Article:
Can sow constipation be controlled by feeding a specific feed ingredient?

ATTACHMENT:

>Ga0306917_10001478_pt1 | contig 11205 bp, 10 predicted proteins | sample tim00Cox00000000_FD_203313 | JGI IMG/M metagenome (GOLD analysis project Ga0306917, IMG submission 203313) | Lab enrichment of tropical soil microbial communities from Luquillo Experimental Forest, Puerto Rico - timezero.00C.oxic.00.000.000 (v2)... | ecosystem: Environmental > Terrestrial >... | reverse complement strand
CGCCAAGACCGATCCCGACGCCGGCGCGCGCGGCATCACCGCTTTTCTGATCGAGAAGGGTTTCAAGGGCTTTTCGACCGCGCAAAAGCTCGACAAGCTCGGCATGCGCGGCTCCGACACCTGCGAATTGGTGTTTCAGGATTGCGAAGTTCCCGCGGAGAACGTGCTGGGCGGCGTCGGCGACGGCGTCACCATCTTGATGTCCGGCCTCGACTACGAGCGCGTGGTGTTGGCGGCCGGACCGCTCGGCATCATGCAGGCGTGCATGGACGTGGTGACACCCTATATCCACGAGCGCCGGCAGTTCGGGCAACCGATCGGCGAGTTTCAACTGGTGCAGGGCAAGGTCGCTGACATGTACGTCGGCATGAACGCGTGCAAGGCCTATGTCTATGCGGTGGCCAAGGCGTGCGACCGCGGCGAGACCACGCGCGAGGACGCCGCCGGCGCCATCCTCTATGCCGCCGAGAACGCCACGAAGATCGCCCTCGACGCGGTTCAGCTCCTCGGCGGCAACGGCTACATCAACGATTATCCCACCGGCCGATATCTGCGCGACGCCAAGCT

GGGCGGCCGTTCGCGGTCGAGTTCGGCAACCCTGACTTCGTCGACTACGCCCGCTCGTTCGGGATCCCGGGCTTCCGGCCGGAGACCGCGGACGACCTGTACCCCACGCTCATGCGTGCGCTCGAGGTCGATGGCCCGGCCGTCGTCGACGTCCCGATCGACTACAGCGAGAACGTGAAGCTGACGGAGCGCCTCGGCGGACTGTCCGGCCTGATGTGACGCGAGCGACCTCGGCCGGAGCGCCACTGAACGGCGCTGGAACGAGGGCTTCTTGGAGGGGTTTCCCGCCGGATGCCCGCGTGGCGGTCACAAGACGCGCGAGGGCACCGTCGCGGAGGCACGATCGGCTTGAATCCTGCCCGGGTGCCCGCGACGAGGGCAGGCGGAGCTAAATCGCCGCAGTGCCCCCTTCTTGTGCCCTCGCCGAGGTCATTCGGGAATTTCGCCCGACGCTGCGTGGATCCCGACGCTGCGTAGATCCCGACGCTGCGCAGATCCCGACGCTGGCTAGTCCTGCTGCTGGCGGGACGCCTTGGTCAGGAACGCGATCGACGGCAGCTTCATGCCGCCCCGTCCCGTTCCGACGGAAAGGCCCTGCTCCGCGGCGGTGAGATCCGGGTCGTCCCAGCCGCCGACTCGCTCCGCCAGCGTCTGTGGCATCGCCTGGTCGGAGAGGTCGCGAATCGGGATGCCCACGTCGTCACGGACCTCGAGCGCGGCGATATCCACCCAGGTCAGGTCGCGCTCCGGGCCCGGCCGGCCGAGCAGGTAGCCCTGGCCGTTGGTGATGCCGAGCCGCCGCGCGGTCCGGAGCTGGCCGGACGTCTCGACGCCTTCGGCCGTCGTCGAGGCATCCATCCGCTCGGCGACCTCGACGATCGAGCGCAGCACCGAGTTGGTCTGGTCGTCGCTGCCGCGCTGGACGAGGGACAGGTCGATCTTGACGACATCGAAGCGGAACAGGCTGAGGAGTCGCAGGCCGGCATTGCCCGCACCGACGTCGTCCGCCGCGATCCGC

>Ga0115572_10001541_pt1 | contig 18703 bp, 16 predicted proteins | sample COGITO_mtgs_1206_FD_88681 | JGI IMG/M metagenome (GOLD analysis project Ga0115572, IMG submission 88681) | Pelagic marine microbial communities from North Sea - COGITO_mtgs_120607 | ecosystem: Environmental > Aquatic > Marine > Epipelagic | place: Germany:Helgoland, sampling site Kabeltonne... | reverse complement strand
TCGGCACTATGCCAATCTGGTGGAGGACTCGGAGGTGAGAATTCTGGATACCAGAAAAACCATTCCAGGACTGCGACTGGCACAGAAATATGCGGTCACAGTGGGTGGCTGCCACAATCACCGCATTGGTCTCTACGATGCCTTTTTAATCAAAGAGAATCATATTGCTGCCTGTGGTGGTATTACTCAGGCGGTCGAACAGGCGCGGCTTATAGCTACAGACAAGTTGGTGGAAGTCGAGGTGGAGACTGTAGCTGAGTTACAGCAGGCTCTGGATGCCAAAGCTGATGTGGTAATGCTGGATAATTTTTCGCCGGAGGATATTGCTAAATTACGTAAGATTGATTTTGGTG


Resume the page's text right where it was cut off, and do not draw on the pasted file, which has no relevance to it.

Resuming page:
Maybe. Results with laxatives are variable. Most of the published research indicates that laxatives do not improve sow reproductive performance.Often sows are constipated because they are not given enough feed during the first few days after farrowing. If sows are constipated, try offering them morefeed after farrowing before adding a laxative to the diet. Also, check that the sows have an ample supply of water.Fibrous feedstuffs or certain chemicals may serve as laxatives. Fibrous feedstuffs such as beet pulp, alfalfa, oats, pysillium, soybean hulls and wheat bran have a high water binding capacity and can act as a laxative. Chemical laxatives include potassium chloride (15 lb/ton), Epsom salts (30 lb/ton), and Glauber salts (60 lb/ton). These inclusion rates are recommendedwhen sows are fed 4 to 4.5 lb of feed/day. The level can be cut in half when sows are full-fed. Natural laxative feedstuffs are preferred becausemineral salts may alter water balance in the body and irritate the digestive system. Limit the amount of beet pulp, alfalfa, oats and wheat bran in the diet to avoid reducing the energy density of the diet too much.